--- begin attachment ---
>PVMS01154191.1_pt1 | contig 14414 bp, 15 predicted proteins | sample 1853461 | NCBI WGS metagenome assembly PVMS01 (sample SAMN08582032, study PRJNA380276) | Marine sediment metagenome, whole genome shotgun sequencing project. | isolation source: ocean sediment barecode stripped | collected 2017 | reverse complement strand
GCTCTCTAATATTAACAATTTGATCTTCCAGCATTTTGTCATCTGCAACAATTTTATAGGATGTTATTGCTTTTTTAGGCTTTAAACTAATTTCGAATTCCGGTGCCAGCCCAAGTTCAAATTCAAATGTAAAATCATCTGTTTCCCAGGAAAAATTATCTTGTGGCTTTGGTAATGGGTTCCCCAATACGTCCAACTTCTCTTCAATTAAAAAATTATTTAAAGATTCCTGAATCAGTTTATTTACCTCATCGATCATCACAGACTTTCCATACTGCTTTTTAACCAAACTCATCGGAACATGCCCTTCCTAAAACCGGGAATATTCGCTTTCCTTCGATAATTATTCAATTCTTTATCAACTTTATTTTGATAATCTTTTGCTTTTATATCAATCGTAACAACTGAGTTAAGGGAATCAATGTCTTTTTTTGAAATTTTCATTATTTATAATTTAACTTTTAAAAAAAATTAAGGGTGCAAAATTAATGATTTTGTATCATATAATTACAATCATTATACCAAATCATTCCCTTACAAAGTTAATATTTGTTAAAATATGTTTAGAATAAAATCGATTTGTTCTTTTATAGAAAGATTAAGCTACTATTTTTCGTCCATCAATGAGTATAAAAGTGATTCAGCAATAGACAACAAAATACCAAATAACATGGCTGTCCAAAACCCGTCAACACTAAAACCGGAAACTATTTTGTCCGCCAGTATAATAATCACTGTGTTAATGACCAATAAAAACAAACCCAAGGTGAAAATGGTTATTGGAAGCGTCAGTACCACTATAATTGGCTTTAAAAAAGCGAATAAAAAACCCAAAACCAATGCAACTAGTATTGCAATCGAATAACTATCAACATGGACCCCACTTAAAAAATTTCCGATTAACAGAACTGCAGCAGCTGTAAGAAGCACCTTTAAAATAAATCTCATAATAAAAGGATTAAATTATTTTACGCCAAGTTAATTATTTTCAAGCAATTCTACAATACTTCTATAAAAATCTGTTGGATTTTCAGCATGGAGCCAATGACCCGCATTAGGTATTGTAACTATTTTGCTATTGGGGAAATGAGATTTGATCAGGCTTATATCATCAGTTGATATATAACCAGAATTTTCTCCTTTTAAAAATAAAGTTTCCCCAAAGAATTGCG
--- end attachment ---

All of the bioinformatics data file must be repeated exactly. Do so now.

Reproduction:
>PVMS01154191.1_pt1 | contig 14414 bp, 15 predicted proteins | sample 1853461 | NCBI WGS metagenome assembly PVMS01 (sample SAMN08582032, study PRJNA380276) | Marine sediment metagenome, whole genome shotgun sequencing project. | isolation source: ocean sediment barecode stripped | collected 2017 | reverse complement strand
GCTCTCTAATATTAACAATTTGATCTTCCAGCATTTTGTCATCTGCAACAATTTTATAGGATGTTATTGCTTTTTTAGGCTTTAAACTAATTTCGAATTCCGGTGCCAGCCCAAGTTCAAATTCAAATGTAAAATCATCTGTTTCCCAGGAAAAATTATCTTGTGGCTTTGGTAATGGGTTCCCCAATACGTCCAACTTCTCTTCAATTAAAAAATTATTTAAAGATTCCTGAATCAGTTTATTTACCTCATCGATCATCACAGACTTTCCATACTGCTTTTTAACCAAACTCATCGGAACATGCCCTTCCTAAAACCGGGAATATTCGCTTTCCTTCGATAATTATTCAATTCTTTATCAACTTTATTTTGATAATCTTTTGCTTTTATATCAATCGTAACAACTGAGTTAAGGGAATCAATGTCTTTTTTTGAAATTTTCATTATTTATAATTTAACTTTTAAAAAAAATTAAGGGTGCAAAATTAATGATTTTGTATCATATAATTACAATCATTATACCAAATCATTCCCTTACAAAGTTAATATTTGTTAAAATATGTTTAGAATAAAATCGATTTGTTCTTTTATAGAAAGATTAAGCTACTATTTTTCGTCCATCAATGAGTATAAAAGTGATTCAGCAATAGACAACAAAATACCAAATAACATGGCTGTCCAAAACCCGTCAACACTAAAACCGGAAACTATTTTGTCCGCCAGTATAATAATCACTGTGTTAATGACCAATAAAAACAAACCCAAGGTGAAAATGGTTATTGGAAGCGTCAGTACCACTATAATTGGCTTTAAAAAAGCGAATAAAAAACCCAAAACCAATGCAACTAGTATTGCAATCGAATAACTATCAACATGGACCCCACTTAAAAAATTTCCGATTAACAGAACTGCAGCAGCTGTAAGAAGCACCTTTAAAATAAATCTCATAATAAAAGGATTAAATTATTTTACGCCAAGTTAATTATTTTCAAGCAATTCTACAATACTTCTATAAAAATCTGTTGGATTTTCAGCATGGAGCCAATGACCCGCATTAGGTATTGTAACTATTTTGCTATTGGGGAAATGAGATTTGATCAGGCTTATATCATCAGTTGATATATAACCAGAATTTTCTCCTTTTAAAAATAAAGTTTCCCCAAAGAATTGCG